A Blank Firing Grenade (or BFG) has been something on my ‘to get’ list for sometime but various other things kept breaking or needing replacing, however I finally got around to picking up a BFG – my weapon of choice, the TRMR Multshot from JD Airsoft.
The benefit of a BFG over pyro is cost. Whilst a BFG can set you back anything from £60 to £100 depending on the model, you can pick up 100 .209 blanks for £8, compared to disposable pyro that’s typically around £2/£2.50 a bang. So you’ve already saved £100 at least when you buy one. The other up side is you don’t have to deal with dodgy lighting caps and strikers which can get wet, lost or fall apart.
The downside is you can’t just throw and forget a BFG, unless £100 is like toilet paper to you, you do have to go pick it up again and depending on the model, they do need some TLC to run reliably. Depending on the model however, you’ll need to do more or less. At the moment BFG options are:
- SWAT VTG – timed
- Ohshiboom Impact
- Incentive Designs ‘ID5’ Multishot impact
- TRMR Impact
- TRMR Multishot impact
- Dynatec Timed
The difference is in the names, either it goes off on impact or goes off after 3-5 seconds, and is either single or multi shot (in terms of having to reload). Due to our site being outdoors, with a lot of soft ground under foot, the timed options have been the most popular, however thanks to the sand invading everything, the reliability with which they go off seems to be getting worse over time, even with regular maintenance and given I was after something to use for room clearance at events like AI500, I wanted something that I could trust to go off before I entered the room/go off at all. Timed options can also give your opponent a chance to grab cover/get out the room.
Having made the choice of impact, due to the reasons above and also because you don’t need a tool to rearm them (having witnessed a few too many scrabbles in kit bags to find it), it was simply an option of Ohshiboom, TRMR or Incentive Designs, and whether I wanted single or multi shot.
As I wanted as least fuss as possible, I went with TRMR, as both the Ohsiboom and ID5 have safety pins that looked ideal for getting lost, whereas the TRMR is simple twist and throw mechanism. Now I have read some reports about TRMRs going off when they shouldn’t however they have been few and far between so I didn’t let it change my mind.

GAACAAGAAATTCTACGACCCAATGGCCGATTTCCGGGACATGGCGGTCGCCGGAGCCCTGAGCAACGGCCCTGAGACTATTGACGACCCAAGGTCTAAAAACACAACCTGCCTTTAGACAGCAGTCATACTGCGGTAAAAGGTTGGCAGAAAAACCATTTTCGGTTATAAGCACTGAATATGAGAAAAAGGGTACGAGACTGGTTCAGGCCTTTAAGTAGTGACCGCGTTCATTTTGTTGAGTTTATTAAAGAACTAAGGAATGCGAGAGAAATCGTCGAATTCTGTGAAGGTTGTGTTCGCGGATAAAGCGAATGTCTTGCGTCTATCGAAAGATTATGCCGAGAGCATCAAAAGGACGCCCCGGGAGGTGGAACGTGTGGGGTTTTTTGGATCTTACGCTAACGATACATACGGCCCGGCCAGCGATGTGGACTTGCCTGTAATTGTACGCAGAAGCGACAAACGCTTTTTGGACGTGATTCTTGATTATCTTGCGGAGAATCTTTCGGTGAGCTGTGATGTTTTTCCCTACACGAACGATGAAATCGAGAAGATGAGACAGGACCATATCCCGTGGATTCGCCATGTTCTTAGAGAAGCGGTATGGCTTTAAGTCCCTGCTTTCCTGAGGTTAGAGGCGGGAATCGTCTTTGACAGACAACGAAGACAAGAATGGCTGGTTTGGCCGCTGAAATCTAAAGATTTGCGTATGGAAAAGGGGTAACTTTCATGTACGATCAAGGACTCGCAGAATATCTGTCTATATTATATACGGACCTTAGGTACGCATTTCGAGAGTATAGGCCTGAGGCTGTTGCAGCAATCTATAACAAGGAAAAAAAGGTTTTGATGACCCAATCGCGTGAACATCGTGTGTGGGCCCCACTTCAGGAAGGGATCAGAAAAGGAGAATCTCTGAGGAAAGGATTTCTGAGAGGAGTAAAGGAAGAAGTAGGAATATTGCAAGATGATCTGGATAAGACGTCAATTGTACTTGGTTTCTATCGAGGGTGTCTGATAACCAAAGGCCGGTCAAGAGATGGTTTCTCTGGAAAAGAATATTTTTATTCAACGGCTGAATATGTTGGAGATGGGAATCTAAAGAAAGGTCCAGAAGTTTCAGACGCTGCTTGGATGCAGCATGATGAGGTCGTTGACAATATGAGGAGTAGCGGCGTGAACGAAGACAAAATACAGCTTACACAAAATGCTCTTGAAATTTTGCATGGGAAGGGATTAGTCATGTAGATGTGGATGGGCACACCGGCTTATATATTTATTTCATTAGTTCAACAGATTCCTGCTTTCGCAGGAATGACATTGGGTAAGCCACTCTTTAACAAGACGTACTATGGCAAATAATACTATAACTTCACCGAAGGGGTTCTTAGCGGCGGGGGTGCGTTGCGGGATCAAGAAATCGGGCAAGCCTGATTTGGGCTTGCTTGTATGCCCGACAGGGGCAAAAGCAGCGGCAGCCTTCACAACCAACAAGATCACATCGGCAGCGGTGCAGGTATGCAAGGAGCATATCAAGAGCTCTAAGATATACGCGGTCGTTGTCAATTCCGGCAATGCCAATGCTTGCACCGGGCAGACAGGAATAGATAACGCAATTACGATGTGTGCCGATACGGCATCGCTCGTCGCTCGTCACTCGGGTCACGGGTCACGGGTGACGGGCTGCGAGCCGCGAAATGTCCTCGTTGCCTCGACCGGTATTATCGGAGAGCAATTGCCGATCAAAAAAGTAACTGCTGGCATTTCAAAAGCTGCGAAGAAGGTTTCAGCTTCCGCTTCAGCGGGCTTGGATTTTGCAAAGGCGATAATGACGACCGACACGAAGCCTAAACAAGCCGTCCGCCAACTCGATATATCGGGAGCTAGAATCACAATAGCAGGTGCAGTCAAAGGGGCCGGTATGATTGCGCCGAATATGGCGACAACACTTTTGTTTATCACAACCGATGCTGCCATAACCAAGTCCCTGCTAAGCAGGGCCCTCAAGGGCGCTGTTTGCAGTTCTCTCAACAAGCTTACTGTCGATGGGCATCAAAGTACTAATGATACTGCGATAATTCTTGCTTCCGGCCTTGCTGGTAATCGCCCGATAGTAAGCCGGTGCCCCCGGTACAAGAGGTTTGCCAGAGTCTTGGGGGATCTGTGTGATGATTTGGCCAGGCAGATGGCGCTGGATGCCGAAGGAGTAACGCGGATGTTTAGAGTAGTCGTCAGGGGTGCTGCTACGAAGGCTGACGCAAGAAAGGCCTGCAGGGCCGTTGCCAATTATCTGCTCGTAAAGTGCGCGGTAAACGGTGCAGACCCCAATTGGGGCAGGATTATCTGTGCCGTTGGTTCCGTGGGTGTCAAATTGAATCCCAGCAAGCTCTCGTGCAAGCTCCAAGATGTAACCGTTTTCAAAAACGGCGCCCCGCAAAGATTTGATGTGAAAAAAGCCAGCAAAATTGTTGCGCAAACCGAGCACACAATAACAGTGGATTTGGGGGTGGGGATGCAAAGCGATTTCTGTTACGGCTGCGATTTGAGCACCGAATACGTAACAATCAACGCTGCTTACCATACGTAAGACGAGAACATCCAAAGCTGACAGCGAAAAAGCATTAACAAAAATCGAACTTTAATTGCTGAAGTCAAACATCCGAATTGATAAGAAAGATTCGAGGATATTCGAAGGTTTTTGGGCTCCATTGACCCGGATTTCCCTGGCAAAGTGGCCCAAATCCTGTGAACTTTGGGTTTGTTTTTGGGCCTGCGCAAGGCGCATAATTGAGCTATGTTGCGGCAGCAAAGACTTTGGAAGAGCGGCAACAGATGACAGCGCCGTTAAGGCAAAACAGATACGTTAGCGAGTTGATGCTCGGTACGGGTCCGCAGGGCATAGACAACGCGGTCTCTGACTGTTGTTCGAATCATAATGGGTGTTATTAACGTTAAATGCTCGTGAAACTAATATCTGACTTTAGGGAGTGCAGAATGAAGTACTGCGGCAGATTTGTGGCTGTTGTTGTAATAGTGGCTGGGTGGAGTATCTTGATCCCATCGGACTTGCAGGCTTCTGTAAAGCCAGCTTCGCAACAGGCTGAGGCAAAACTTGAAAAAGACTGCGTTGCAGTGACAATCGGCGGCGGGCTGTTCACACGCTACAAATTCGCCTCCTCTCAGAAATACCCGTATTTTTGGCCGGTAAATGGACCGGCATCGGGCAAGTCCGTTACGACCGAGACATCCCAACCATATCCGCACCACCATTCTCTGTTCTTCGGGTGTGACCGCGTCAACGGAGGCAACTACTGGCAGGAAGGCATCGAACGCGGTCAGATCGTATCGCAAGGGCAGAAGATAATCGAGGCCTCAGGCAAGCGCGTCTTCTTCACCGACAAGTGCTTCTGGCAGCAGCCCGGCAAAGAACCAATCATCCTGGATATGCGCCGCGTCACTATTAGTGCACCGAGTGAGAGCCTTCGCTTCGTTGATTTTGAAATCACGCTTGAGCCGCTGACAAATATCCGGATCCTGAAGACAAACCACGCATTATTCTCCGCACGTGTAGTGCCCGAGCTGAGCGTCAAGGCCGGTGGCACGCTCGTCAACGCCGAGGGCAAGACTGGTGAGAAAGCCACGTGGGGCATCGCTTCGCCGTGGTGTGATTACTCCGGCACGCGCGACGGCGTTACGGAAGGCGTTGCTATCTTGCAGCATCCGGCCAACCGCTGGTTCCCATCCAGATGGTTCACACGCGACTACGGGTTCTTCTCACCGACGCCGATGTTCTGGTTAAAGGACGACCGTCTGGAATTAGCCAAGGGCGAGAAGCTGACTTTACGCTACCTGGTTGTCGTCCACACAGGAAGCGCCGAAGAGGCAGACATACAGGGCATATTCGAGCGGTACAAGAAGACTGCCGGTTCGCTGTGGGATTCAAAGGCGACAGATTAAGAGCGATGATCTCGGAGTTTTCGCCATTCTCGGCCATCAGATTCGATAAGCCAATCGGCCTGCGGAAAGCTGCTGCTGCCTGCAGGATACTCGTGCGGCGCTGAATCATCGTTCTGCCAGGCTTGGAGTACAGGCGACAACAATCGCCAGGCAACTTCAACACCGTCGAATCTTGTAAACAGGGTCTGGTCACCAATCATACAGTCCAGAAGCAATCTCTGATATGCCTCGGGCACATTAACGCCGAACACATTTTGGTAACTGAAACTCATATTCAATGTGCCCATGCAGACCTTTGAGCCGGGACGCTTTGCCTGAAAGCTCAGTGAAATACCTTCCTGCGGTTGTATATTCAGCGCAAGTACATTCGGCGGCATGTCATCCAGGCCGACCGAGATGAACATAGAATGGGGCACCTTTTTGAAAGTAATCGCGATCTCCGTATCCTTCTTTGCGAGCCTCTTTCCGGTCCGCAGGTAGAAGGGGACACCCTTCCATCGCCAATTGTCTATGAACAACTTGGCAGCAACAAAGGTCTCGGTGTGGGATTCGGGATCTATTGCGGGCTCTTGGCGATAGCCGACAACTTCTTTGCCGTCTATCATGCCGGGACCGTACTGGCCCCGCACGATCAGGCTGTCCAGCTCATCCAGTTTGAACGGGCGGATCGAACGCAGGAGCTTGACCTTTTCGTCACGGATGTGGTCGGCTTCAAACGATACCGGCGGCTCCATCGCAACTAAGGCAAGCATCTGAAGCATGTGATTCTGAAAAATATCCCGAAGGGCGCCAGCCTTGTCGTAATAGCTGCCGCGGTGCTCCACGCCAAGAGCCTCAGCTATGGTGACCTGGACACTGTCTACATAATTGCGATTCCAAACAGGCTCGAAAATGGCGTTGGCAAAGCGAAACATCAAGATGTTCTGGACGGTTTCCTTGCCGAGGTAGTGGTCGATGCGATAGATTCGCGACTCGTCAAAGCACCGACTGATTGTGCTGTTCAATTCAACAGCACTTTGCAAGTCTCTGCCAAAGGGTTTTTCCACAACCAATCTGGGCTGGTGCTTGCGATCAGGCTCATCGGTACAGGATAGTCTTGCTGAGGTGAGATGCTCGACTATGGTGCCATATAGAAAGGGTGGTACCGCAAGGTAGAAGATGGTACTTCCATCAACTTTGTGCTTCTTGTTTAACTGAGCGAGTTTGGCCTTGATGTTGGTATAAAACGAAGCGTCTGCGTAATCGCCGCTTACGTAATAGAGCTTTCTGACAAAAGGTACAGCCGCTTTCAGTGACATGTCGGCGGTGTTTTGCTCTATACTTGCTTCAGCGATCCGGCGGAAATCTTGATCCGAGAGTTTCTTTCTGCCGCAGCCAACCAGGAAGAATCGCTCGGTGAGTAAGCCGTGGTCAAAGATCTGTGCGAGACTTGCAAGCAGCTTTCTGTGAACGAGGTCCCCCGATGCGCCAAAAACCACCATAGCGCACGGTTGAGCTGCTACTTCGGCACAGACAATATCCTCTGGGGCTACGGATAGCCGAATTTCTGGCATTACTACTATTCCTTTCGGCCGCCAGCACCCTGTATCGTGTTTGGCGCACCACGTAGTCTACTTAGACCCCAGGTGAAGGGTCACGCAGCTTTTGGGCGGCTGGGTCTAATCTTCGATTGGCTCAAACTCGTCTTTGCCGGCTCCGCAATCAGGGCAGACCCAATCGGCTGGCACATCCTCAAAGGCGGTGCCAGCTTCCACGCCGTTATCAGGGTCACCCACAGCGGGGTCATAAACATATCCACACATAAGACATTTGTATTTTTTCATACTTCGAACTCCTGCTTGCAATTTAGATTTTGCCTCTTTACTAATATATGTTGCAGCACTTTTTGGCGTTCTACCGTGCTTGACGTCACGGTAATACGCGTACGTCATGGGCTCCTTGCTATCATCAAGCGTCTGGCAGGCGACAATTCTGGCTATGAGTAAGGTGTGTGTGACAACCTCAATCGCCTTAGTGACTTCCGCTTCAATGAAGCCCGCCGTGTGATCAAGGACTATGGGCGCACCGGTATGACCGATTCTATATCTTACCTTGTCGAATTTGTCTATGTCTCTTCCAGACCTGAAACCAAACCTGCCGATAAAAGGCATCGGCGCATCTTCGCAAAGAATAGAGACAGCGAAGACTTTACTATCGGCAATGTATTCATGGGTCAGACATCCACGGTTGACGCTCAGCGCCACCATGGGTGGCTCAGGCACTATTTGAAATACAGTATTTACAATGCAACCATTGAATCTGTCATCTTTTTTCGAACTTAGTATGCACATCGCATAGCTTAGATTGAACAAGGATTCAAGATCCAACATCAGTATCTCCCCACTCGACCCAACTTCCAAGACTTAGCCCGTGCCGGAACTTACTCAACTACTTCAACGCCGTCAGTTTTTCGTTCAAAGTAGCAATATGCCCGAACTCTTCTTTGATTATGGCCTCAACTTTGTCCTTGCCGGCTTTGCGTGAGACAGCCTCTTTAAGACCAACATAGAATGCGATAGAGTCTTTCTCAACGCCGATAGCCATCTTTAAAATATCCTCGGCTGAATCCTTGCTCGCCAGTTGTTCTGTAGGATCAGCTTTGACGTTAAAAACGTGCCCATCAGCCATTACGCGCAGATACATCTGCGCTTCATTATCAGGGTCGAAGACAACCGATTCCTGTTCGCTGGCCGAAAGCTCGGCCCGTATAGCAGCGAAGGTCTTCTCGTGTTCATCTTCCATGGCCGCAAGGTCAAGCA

Then it was single or multishot. The TRMR multi holds 3 blanks (whereas the ID5 holds 5 so even less reloading required) compared against the one of the single. On the basis that no building at any AI venue has been one single room, I opted for the multishot for extra speed between room to room rather than rather to stop to reload (or the more expensive option of buying multiple singles). The multishot version is £15 more than the single, however you can buy the bases separately if you have a single and would like a multi for £30.
The TRMR Multishot only takes .209 primers, which whilst quieter than 9mm are more than up to the task within buildings, and are a little more friendly to those not sporting ear protection, and as mentioned before are more than affordable at £8 per pack of 100.
The TRMR comes shipped in secure, well designed tube rather than being chucked in a Jiffy bag with some bubbie wrap, and the first thing you’ll notice is the weight, 480grams, which is thanks to the stainless steel/aluminium construction. It should be needless to say but over arming this device could easily result in a bad head trauma so stick to a gentle underarm on deployment. The TRMR also comes with a unique ID engraved into the top portion of the device, so take a note of this in case you do lose it.
On a related note, the TRMR is available in a few colours: black, brown, pink, purple and grey. As seen in the pictures, I’ve stumped for purple because unless AI chooses its next venue as a children’s ballpen, it should stand out nicely to be collected without too much hunting around.
The outside finish of the TRMR is excellent and has a nice chequered patten cut into it for grip when wet/use with gloves, and the twist to arm mech has a smooth motion with enough resistance that it shouldn’t twist by accident in a pouch.
The TRMR comes is made up of two parts, the firing mechanism (which has the ID number) and the base that holds the blanks. Simply unscrew the base and you’ll find three holes to drop your blanks into. The threads on both halves look well made and I would be impressed to see someone cross thread/strip them easily. Once you’ve inserted your blanks, reassemble and set the dial to I (unless starting from another number is the new cool thing to do) and you’re ready to go.
The dial has Roman numerals deeply engraved into it, so it should be possible to feel what number you are on in low light settings. The dial has the same smooth motion as the twist to arm, and you can feel it click into place nicely.
This BFG will be getting used in anger for the first time at AI500 on 19/20 September where it should get plenty of use and a good run for its money, but from first impressions I’m very impressed by this piece and definitely should have invested in one before the last AI.